Some of the most prominent filming locations have been the Northern Quarter’s Dale Street, Mangle Street and Back Piccadilly – which can be spotted during some of the most pivotal moments throughout the series. Other locations include the Castlefield Canals – as recently as March 2021, Cillian Murphy, who plays the lead role of Tommy Shelby, was seen filming on a barge on the Bridgewater Canal.
The Stockport Plaza, Rochdale Town Hall and Victoria Baths are other locations where the film crew has been spotted.
Despite having a somewhat different vibe to Peaky Blinders, the fourth season of Netflix’s royal smash hit, The Crown, also had scenes filmed here in Manchester.
In the episode, Princess Diana – portrayed perfectly by actress Emma Corrin – embarks upon her now-famed solo trip to New York to visit the not-for-profit Henry Street Settlement to meet with homeless mothers and children, as well as an AIDS patient at Harlem Hospital.
Our trusty Northern Quarter was used once again as an alternative to the Big Apple, with Stevenson Square and Dale Street being magically transformed into NYC, all decked out with yellow cabs, Subway entrances and a whole lot of extras wearing outfits reminiscent of Diana’s time.
Netflix’s 2020 crime drama, The Stranger, featured a ton of locations right here in Manchester.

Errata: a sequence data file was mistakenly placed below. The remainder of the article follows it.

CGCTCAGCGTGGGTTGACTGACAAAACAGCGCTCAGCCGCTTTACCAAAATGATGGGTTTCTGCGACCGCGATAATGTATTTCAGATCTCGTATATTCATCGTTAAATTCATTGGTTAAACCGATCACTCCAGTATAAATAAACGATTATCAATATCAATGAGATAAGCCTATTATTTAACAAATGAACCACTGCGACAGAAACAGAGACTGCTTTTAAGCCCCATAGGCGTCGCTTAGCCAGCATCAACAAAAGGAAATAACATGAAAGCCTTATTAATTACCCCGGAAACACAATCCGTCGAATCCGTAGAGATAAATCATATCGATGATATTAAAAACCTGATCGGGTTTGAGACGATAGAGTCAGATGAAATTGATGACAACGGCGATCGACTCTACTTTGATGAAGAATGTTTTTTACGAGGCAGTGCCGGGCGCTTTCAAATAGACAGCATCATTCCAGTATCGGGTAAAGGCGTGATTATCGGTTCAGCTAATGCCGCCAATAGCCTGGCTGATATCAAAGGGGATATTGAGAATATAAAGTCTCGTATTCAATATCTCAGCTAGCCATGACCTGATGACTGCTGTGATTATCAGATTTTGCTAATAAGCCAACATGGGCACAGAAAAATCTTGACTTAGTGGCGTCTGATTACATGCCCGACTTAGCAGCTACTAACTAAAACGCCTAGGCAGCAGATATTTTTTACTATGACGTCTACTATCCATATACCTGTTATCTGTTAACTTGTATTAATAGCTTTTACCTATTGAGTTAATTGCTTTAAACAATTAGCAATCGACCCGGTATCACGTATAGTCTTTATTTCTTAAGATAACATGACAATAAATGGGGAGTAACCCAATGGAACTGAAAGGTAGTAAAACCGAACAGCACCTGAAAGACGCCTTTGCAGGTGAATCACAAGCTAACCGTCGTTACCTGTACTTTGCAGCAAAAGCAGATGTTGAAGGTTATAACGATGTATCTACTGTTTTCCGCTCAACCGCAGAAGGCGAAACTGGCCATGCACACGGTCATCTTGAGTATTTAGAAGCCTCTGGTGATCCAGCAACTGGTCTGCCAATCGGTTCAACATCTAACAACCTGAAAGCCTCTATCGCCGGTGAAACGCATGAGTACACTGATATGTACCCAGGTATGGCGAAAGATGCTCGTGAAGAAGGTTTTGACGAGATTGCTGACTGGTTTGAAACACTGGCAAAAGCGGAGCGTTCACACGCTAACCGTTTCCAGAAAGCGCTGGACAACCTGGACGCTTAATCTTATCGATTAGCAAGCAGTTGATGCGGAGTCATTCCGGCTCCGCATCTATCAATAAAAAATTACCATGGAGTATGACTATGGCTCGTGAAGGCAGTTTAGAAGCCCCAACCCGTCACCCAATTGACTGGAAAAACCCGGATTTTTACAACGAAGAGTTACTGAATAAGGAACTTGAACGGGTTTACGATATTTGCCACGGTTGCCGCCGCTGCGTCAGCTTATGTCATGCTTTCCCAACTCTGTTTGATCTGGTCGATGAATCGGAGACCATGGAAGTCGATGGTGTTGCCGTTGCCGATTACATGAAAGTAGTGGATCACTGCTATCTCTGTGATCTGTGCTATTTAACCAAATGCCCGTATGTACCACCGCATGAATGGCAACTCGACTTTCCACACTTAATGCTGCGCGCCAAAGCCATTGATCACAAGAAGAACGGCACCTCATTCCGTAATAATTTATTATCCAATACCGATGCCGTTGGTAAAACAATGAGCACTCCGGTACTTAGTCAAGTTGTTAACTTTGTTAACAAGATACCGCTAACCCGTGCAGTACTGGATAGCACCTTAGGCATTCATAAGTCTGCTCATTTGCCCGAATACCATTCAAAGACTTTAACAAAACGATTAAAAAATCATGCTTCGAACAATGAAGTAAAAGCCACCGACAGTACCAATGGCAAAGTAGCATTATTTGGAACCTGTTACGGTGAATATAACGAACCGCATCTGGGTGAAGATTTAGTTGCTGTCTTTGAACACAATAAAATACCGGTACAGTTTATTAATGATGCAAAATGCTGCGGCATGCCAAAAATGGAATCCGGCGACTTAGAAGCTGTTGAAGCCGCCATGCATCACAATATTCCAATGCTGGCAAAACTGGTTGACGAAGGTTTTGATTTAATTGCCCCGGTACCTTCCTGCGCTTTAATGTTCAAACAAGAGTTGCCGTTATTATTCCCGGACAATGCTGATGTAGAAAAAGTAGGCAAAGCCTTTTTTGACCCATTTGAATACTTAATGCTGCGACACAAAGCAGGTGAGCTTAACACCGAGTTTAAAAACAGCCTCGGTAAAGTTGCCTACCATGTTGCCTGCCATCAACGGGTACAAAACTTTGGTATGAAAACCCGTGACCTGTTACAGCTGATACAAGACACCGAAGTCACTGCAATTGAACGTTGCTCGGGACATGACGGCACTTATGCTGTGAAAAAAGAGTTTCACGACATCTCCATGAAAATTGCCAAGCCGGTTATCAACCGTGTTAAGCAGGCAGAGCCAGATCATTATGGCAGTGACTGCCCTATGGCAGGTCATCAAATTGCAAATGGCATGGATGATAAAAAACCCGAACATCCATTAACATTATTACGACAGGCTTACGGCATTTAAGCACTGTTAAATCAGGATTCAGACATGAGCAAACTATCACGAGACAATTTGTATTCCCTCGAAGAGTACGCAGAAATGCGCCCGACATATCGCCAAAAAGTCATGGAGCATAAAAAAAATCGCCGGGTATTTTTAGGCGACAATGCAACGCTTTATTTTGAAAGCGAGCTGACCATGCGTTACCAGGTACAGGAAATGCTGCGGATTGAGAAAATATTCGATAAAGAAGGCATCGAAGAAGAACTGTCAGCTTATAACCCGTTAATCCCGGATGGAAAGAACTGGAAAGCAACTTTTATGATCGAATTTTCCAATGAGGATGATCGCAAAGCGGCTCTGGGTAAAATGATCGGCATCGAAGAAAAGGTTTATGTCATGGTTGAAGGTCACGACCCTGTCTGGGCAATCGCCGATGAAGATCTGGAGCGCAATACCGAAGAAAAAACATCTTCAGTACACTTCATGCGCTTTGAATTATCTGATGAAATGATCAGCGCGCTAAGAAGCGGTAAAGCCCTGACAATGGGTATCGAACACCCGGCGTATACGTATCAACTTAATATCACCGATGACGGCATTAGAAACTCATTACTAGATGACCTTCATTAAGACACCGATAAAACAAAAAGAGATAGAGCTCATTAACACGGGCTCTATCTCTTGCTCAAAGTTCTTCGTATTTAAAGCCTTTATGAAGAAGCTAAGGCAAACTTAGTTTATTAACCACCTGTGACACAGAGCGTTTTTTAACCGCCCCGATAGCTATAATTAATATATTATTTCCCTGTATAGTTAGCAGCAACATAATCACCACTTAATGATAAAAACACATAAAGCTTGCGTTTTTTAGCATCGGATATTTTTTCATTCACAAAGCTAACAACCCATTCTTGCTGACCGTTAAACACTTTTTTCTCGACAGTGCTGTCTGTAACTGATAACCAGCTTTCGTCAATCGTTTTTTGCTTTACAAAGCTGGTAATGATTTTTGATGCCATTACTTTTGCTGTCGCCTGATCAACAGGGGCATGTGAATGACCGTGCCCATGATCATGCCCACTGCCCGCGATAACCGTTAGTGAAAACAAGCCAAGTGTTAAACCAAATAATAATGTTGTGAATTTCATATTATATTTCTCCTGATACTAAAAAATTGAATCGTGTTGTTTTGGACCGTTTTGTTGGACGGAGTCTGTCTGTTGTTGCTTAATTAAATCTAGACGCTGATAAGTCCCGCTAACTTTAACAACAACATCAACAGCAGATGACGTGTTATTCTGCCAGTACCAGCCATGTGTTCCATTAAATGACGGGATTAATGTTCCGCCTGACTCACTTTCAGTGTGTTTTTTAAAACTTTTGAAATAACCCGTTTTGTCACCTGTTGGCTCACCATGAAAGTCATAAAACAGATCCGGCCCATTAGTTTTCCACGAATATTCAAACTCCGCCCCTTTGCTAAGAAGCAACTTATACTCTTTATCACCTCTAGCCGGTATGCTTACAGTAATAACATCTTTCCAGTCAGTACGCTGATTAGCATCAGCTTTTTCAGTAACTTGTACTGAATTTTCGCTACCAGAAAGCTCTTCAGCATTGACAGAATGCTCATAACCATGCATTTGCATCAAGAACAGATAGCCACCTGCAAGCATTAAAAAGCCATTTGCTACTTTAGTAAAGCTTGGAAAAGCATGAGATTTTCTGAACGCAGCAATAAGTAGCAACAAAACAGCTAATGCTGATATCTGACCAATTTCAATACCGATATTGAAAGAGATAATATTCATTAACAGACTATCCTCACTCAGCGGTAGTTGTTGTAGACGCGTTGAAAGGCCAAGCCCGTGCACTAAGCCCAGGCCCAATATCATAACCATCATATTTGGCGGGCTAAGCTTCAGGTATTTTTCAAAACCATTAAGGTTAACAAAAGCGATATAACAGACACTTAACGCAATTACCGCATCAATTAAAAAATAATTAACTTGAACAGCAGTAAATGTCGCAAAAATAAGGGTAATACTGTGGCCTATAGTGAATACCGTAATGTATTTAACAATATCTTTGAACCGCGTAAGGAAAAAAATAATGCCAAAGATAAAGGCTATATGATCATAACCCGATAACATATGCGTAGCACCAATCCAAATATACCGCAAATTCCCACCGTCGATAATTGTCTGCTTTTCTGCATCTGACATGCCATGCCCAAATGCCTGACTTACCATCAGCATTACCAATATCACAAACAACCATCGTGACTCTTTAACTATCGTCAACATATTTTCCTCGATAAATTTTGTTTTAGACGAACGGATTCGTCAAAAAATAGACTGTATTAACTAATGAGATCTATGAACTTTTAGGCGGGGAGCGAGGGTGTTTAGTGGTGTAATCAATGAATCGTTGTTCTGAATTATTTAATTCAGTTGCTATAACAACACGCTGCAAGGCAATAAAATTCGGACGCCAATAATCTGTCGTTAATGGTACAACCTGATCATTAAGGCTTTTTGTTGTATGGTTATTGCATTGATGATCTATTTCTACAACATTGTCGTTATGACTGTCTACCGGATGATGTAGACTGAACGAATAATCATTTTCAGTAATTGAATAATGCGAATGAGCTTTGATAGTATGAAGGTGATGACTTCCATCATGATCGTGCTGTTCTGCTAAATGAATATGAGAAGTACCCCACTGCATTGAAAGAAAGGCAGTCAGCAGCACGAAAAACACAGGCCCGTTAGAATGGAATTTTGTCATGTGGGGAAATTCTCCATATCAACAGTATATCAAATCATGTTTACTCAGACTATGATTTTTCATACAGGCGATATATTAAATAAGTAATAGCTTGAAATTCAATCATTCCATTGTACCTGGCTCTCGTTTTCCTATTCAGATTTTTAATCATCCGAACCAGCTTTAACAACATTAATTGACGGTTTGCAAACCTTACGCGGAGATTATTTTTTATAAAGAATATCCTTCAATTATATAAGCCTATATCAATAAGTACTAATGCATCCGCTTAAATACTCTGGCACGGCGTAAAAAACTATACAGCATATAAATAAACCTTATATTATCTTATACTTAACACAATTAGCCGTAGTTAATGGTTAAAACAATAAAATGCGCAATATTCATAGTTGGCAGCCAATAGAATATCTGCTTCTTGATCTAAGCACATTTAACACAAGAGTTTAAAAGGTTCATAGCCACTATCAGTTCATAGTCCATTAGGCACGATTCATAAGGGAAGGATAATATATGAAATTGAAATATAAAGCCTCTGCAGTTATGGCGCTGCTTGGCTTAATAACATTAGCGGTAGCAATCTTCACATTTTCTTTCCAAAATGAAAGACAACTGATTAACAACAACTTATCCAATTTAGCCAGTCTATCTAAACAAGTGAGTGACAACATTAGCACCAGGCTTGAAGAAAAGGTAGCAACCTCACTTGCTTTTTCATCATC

Stockport, Manchester city centre, and Bolton were just a few of the spots used to serve as a fictional area called Cedarfield, Greater Manchester.
Some of the locations used on the series included the city’s St Peter’s Square and Whalley Range, as well as the disused Moor Lane Bus station in Bolton, the Plaza theatre and cinema in Stockport, and the Peel Memorial in Bury.
Meanwhile, indoor scenes were filmed in the suburban district of Didsbury in Manchester, while the animal farm scene was shot at White Peak Alpacas in Mobberley, Cheshire.
Another unexpected one!
Viewers can spot a glimpse of Dale Street, Finlay’s Warehouse and Tariff & Dale early on in the 2010 Marvel blockbuster, Captain America. The film is one of the early instalments in the huge Disney franchise, following Steve Rogers – played by Chris Evans – as he becomes the Captain America fans know and love today.